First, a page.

Crook had been a Major-General but was being paid his old salary as a Brigadier-General because
he was a “Brevet” Major-General.  Upon his promotion to “full” Major-General, he got a pay raise.  
During the Civil War, a Major-General received a maximum annual salary of $7,011.00.
  During the time between his brevet commission and his full commission, Crook had enjoyed all
the rights and privileges (and duties) of a Major-General.  He was senior to all Brigadier-Generals
but junior to every full Major-General.  Two or more equally ranked brevets would have to
determine seniority by date of brevet.  
  At any given time, there can be only so many people, both officer and enlisted, in the Army,
Navy, Air Force and Marines (Air Force!  Civil War?).  This number is determined by Congress
and only Congress can increase or decrease that number.  Congress also determines how many
Lieutenant-Generals, Major-Generals and on down the line to the lowest Lieutenants and Ensigns
can be on the payroll at any given time.  The key is not how many Captains there actually are but
how many are receiving Captain’s pay.   
  Only Congress can make the initial appointment as a commissioned officer.  Remember someone
being referred to as “a gentleman by act of Congress”?  Even “battlefield commissions” must
eventually be approved by Congress if the commission is to remain in effect.
  Congress must also approve all promotions to and above Colonel.  This includes all the various
generals.  (In the Navy this would be promotion to Captain and all the various admirals.)
  But Congress isn’t always in session when a vacancy occurs.  General Birney’s death left one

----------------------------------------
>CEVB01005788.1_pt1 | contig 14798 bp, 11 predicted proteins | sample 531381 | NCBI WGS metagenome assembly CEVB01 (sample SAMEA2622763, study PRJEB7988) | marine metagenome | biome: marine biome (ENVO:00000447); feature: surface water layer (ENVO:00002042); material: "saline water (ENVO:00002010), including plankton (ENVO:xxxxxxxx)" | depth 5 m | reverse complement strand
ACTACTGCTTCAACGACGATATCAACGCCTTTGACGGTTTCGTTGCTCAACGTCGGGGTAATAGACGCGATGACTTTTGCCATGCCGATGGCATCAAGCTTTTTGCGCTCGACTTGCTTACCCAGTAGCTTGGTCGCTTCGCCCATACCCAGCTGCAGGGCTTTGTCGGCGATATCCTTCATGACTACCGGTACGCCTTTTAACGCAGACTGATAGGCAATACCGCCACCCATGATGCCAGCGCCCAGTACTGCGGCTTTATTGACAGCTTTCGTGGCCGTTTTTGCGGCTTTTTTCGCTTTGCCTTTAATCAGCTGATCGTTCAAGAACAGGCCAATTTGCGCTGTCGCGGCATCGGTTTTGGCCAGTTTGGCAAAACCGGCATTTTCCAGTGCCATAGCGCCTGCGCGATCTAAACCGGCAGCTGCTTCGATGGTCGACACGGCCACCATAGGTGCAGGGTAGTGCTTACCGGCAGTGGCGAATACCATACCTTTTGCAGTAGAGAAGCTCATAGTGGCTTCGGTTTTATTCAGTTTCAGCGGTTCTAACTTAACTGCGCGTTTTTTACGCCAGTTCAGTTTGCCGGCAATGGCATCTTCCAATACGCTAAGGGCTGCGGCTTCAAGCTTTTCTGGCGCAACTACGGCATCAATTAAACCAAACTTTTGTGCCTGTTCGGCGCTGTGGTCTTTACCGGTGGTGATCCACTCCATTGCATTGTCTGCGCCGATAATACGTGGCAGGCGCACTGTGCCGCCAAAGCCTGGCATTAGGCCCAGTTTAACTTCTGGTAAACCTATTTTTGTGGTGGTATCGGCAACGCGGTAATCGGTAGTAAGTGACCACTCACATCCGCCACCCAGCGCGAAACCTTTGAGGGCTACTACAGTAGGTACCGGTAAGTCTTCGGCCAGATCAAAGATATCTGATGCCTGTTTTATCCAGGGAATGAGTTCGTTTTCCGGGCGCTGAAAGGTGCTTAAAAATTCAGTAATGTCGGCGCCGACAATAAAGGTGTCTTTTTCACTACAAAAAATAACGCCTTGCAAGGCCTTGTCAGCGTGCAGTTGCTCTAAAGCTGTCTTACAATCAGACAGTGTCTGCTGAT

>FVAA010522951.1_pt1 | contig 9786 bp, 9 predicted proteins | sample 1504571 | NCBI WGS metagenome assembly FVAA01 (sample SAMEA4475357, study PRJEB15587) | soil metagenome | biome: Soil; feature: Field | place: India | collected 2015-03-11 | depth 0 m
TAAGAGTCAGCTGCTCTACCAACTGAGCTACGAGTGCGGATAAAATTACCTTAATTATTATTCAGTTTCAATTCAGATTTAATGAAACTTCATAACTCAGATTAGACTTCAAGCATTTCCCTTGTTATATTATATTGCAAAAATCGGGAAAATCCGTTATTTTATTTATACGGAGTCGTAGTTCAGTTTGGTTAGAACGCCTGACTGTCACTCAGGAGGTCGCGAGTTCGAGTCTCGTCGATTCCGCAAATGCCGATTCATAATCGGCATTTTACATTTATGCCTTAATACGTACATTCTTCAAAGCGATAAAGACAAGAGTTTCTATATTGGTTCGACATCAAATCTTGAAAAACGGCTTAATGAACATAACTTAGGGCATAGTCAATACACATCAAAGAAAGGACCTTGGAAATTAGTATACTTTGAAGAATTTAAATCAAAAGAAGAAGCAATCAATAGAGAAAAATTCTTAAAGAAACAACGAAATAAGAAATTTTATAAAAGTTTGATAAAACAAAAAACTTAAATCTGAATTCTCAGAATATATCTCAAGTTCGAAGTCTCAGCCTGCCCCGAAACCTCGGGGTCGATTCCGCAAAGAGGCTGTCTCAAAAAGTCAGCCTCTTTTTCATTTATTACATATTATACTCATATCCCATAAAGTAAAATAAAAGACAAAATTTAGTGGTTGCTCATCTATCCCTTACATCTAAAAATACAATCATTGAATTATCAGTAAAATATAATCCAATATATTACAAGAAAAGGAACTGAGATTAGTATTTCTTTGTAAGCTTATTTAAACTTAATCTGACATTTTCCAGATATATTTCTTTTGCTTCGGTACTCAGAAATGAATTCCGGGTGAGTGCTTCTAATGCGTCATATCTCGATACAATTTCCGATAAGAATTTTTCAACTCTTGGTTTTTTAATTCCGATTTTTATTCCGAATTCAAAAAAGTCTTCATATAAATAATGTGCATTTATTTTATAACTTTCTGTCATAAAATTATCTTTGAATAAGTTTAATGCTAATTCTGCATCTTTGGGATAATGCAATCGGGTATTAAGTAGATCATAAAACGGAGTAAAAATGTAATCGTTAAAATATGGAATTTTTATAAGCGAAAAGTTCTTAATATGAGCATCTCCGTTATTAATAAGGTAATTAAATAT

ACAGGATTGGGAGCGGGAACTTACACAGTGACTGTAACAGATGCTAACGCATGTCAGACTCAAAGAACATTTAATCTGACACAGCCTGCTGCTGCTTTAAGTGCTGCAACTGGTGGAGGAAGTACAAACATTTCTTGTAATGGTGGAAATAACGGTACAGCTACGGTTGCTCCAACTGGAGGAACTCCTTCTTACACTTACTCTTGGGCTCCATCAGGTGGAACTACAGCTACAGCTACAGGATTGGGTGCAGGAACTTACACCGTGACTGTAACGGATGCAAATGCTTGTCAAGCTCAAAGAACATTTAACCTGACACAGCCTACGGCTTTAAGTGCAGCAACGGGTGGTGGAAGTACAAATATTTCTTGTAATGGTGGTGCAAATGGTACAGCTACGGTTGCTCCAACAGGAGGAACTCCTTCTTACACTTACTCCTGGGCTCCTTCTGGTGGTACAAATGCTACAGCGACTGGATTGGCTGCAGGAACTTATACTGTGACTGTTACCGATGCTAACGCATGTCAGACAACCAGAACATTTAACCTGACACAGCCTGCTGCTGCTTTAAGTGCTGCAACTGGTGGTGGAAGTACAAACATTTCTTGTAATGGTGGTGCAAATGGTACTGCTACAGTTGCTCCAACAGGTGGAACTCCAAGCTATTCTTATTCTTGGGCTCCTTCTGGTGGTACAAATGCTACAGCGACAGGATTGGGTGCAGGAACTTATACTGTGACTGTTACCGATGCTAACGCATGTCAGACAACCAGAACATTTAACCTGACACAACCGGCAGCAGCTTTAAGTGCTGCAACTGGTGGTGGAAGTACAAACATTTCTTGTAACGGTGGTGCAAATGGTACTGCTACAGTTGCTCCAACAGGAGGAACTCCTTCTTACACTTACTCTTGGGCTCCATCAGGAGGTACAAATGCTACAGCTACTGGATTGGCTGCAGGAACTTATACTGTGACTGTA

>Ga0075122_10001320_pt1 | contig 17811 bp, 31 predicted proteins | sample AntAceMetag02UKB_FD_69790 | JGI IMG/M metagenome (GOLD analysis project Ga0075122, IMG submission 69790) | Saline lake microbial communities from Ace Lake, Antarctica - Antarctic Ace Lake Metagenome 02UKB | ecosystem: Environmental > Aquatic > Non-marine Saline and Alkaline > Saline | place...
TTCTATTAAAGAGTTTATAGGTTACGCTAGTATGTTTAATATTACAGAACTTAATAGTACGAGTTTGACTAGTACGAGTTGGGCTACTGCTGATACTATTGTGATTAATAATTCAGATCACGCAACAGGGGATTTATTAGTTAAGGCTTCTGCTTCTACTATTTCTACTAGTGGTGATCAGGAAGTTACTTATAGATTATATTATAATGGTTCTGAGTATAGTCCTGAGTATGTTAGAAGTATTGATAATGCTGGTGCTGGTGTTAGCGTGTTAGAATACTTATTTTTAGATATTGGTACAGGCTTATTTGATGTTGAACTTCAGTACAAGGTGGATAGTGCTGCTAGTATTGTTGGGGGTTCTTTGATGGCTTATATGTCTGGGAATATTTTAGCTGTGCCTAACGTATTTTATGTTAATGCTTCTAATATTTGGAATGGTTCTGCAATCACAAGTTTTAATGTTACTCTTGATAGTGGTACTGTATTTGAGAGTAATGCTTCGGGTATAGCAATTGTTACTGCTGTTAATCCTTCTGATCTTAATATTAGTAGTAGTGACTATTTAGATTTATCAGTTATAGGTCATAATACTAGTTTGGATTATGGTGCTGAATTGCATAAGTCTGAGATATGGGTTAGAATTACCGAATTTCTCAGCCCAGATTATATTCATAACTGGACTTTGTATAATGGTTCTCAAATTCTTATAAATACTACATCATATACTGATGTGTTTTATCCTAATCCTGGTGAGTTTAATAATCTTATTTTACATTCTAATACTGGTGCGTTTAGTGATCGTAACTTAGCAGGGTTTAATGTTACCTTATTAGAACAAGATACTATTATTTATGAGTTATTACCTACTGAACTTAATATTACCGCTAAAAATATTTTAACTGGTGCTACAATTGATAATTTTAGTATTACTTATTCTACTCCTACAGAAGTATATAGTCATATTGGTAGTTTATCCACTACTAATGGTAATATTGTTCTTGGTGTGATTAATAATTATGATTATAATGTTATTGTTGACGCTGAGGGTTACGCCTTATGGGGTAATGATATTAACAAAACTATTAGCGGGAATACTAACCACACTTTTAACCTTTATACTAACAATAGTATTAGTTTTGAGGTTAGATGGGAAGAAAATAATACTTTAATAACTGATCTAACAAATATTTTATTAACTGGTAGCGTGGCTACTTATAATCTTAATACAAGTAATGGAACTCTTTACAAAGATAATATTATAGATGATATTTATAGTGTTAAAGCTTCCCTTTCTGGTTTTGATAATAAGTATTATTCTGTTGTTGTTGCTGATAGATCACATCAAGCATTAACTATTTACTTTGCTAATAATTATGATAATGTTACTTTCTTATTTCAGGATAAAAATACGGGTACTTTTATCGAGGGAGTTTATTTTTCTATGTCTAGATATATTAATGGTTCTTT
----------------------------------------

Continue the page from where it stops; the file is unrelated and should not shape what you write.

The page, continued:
Major-General position vacant.  Therefore, Crook got the appointment and could remove “Bvt.”
from the front of his rank.  The “paper work” would be sent to Congress later for their approval.
  Everybody was happy.  Crook got his pay raise and, more important, his permanent
appointment.  Grant was satisfied that the “system” had not been circumvented.  Stanton pacified
Grant and Grant could then get on with the war.  Sheridan’s “fair-haired boy” got another
promotion, even if it was only by brevet.  (Custer was already a Brevet Colonel and Brevet
Brigadeer-General.  He became a triple brevet!)
  Some people might think a brevet promotion can be used to get around Congress.  Not so.
Eventually Congress still has to approve the promotion to and above Colonel even if it is done by
brevet.  Congress also has to approve the initial commissioning of someone by brevet.  Quite a few
Sergeants became commissioned officers by brevet during the Civil War.
  Is brevet still used?  Yes, but not to the extent it was during the Civil War. Today, it is used
mainly to immediately promote someone when Congress has approved the promotion but for some
future date (budget problems?).  Until that time, they have all the rights and privileges (and duties)
of the new rank by brevet. Another difference is that the word “Brevet” no longer precedes the
name of the promoted rank.
__________________________________
References:

1.  
The War of the Rebellion: A Compilation of the Official Records of the Union and Confederate
Armies.
(1893; reprint, Harrisburg, Pennsylvania: The National Historical Society, 1985), Series I,
Volume XLIII/2, Serial #91, p. 467.  (Also available on CD-ROM from Guild Press of Indiana, Inc.,
435 Gradle Drive, Carmel, IN  46032.)
2.  
Ibid, p. 474.
3.  
The American Heritage® Dictionary of the English Language, Third Edition copyright© 1992
by Houghton Mifflin Company. (Electronic version licensed from InfoSoft International, Inc. All
rights reserved.)
4.  Thomas H. S. Hamersly, comp.
Army Register of the United States 1779-1879 (Washington,
D.C.: T.H.S. Hamersly, 1880), Part 2, p. 190-192.
5.  I obtained then cropped the photo from <http://www.flickr.com/photos/jamiedfw/494209039/>.
The photo is of a marker at Little Big Horn. Custer is actually buried at West Point.
Click this mouse to go directly to the Site Map page directory to this site.
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    So the next time you see “G. A. Custer, Brevet Major-
General,” you will know he was wearing the insignia of a Major-
General but was not getting the full $7,011.00.  

    The brevet promotion made a lot of difference to George
Armstrong Custer but none at all to Sitting Bull.